Sunday, October 09, 2011

Ask the Perfumer - Sunday, October 9, 2011 - until 10 PM EST

Autumn is my favorite time of year.  It's almost as if it's a new year, with new beginnings and a fresh start on projects.  Do you feel the same?  I just launched one perfume, and I have one in the works for a late-November project, and yesterday I began to muse about another.  Have you found your perfume-making spirit stirring?  If you have any questions, I'll be here to answer them for you until 10 PM EST.

11 comments:

  1. Dear Anya:

    Can you tell me more about tinctures and how they are used in perfumery?

    Kyle from CA

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  2. Hi Anya,
    You previously provided some suggestions for using a UV light wand to sterilize bottles, etc. I'm having trouble finding that info again. Would you mind speaking more here about the use of UV wands for this purpose and perhaps providing some insight into purchasing and using them effectively?

    Thank you!
    Sharon

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  3. No question today just a note about the NPG latest project. What great reviews by all the bloggers on the work of NPG members. Great project and congratulation to all.

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  4. Hi Kyle,

    Many artisan natural perfumers are creating tinctures to supplement their raw materials. They do this for several reasons: to capture the scent of something not available, like coconut, or a rare jasmine, or perhaps to make their company a little "greener" by lessening their dependence on suppliers. Sourcing something you can grow in your back yard is a lot better than having it flown in from India, such as in the case of my white and golden champaca tinctures.

    If tea absolute is pricey or you found an incredibly fragrant tea, you can tincture it.

    Some tinctures take a long time to reach an intensity and strength threshold that is desirable. My aglaia tincture took almost three years of gathering the tiny, tiny flowers, but now I have the equivalent of 10 oz of absolute, plus I know it's organic.

    Other tinctures are incredibly easy, quick and inexpensive to make, such as coconut or raspberry.

    HTH,
    Anya

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  5. Hi Sharon:

    The best way to go it to get an IV table/hood. There are places that sell used lab equipment where you can pick these up. The light needs to be on for several hours and you need to wear eye protection. I'll always err on the side of safety and wear eye protection to avoid cataracts.

    On websites like this http://www.ultraviolet.com/products.htm?gclid=CNSo9ePl3KsCFYrs7QodcnPmPQ you'll see antigermicidal lamps and ballast, etc., to build your own set up.

    HTH, xoxo
    Anya

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  6. Hi Sandi

    Thanks so much. Hey, I miss the pic of you with the blue tongue and little one on FB!

    It's wonderful how bloggers picked up the slack and defied the politics stirred up by some, and persevered and made the project a success. The perfumes were all glorious, and I'm glad some previously-unknown Guild perfumers are now out there on the Internet, garnering fans and reviews. We're having a mini-project in late November that will be quite interesting, so look for that.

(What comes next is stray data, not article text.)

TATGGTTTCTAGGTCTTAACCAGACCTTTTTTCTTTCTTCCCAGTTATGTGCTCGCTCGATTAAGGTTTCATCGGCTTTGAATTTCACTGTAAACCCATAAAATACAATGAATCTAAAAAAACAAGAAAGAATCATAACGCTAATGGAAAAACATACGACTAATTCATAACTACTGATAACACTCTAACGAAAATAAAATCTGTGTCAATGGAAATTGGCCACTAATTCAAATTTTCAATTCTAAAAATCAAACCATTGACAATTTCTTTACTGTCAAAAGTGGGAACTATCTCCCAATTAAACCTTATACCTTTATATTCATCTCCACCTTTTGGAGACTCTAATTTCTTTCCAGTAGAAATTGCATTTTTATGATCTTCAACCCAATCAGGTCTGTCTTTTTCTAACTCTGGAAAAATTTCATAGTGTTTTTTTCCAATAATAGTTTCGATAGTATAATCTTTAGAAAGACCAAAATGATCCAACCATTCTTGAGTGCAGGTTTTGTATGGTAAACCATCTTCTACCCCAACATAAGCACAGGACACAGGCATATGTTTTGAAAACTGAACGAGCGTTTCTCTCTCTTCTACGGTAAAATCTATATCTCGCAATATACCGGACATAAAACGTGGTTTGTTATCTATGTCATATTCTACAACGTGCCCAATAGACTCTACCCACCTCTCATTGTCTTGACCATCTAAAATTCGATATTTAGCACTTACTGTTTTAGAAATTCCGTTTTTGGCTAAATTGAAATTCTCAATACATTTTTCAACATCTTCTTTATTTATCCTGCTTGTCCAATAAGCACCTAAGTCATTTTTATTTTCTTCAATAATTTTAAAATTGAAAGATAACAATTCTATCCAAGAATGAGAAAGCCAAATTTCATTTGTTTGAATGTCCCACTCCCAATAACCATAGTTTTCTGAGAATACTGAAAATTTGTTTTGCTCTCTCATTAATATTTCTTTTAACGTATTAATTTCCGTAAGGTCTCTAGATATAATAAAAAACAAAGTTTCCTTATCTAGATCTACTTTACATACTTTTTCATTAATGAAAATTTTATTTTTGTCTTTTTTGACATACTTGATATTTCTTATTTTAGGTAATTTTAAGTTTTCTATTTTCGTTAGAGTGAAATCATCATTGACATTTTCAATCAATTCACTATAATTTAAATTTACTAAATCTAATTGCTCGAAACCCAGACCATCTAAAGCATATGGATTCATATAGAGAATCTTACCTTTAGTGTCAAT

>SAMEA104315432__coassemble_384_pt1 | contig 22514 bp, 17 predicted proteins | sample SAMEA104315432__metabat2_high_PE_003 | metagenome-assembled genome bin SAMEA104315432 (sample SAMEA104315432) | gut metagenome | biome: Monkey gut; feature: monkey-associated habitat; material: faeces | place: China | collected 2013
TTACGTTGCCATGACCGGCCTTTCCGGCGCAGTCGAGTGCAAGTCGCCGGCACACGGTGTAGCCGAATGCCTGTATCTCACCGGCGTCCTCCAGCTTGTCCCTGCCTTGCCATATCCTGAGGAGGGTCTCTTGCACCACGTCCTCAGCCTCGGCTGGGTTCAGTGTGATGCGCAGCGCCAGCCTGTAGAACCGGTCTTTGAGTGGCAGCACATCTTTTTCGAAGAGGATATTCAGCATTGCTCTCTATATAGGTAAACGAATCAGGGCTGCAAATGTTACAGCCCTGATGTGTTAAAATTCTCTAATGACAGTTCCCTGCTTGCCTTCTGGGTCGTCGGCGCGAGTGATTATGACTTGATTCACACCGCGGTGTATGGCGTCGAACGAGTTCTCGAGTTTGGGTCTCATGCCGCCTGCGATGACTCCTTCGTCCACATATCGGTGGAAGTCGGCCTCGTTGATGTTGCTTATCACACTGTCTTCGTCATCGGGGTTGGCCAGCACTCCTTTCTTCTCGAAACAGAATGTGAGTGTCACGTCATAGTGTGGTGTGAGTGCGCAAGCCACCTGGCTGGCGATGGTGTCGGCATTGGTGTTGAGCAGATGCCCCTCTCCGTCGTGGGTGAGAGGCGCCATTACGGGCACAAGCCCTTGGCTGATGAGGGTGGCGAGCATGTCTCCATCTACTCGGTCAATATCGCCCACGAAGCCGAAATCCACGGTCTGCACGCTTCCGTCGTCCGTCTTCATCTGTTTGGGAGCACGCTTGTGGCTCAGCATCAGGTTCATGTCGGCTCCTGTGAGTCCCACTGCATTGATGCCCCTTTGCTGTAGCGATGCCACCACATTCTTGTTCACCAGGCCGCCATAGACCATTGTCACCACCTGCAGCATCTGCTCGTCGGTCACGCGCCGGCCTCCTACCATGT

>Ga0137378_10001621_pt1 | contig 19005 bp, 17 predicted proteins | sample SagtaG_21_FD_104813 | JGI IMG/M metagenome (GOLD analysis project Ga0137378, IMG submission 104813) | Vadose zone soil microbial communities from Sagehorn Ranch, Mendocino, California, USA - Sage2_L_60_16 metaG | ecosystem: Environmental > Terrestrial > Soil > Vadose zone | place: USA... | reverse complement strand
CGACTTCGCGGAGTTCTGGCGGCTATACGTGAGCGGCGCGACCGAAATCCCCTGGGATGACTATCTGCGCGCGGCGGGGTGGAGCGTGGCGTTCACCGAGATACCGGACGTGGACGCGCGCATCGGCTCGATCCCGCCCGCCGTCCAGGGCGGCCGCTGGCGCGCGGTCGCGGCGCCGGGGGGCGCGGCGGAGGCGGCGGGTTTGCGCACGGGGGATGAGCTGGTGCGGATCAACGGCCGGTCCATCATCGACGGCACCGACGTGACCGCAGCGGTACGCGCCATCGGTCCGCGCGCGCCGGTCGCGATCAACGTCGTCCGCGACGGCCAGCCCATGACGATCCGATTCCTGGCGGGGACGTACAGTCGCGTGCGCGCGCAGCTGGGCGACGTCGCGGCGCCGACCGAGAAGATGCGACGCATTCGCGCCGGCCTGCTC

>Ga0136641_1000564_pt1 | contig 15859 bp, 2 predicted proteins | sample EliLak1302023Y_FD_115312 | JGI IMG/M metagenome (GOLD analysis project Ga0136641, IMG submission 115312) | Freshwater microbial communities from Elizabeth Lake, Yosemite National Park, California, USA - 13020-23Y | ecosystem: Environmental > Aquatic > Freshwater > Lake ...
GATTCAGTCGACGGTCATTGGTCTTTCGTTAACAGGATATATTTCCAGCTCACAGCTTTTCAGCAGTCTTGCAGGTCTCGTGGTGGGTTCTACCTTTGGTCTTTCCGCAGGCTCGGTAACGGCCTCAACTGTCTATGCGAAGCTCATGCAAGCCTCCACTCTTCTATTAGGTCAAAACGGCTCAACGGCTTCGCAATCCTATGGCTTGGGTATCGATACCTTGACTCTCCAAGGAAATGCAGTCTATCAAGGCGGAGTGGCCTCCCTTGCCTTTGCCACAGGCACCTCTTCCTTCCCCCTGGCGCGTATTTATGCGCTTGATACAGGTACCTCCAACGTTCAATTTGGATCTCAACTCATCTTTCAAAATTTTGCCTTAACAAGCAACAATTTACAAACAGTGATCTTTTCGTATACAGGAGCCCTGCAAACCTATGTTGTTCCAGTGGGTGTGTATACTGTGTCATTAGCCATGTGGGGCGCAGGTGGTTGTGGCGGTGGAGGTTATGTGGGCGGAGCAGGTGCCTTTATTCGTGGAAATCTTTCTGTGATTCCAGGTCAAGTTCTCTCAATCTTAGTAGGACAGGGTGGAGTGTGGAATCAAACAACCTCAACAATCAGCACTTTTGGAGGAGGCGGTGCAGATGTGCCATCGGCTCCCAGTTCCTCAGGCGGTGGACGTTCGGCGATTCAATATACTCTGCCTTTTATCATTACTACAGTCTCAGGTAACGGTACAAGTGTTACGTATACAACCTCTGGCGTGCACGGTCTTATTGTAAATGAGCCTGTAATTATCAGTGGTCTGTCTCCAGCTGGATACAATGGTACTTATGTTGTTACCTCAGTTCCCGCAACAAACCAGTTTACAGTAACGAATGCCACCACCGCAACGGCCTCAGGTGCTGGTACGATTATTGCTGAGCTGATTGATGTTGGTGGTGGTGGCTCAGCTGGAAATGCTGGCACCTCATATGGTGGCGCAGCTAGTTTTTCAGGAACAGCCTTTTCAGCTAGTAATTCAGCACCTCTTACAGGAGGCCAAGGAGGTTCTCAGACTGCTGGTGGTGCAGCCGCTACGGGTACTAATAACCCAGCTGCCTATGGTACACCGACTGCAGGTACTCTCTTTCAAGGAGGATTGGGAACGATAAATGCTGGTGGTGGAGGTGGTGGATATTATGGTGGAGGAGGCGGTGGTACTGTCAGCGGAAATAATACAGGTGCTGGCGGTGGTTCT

xoxo,
    Anya

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  7. Thank you Anya,
    That is great information and saved me from going down the wrong path. I really appreciate your help.
    Sharon

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  8. I admire your appreciation for autumn. I wish I could muster those feelings for it, but for me it usually signals the beginning of some very blue months for me. I don't do well in fall and winter. What aromatics do you find the most uplifting when working with them?
    Thanks!
    Michael

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  9. Hi Sharon:

    Glad I could help. Better safe than sorry - esp. where the FDA is concerned - and knowledge is power. I'm full of quotes tonight, lol.

    xoxo
    Anya

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  10. Hi Michael:

    Many have the SAD problem starting this time of year, and it's a real, recognized disorder. SAD stands for Seasonal Affective Disorder, and is triggered by the diminishing light, both in intensity and length of day in fall and winter. Here's a link that talks about it http://www.mayoclinic.com/health/seasonal-affective-disorder-treatment/DN00013

    About the aromatics that may help you through the dark winter months: citruses! I learned this 20 years ago when I started to make custom scents. Many of my clients were from Europe and the Scandinavian countries, and almost 100% of them chose citrusy top notes, and lemon-y middle notes like litsea cubeba and lemon myrtle. Since I had also studied aromatherapy, I recognized they were choosing what they 'needed', and what was uplifting to them.

    We typically associate citrusy scents with spring and summer colognes and perfumes, but I would recommend you reconsider them for this time of year. Perhaps make a light body oil at a 5% dilution or so, and rub it on your arms and chest. Diffuse citrusy scents into the air, and maybe use a citrusy shower gel.

    HTH, xoxo
    Anya

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  11. Thank you Anya! I will definitely be giving that a try this season.

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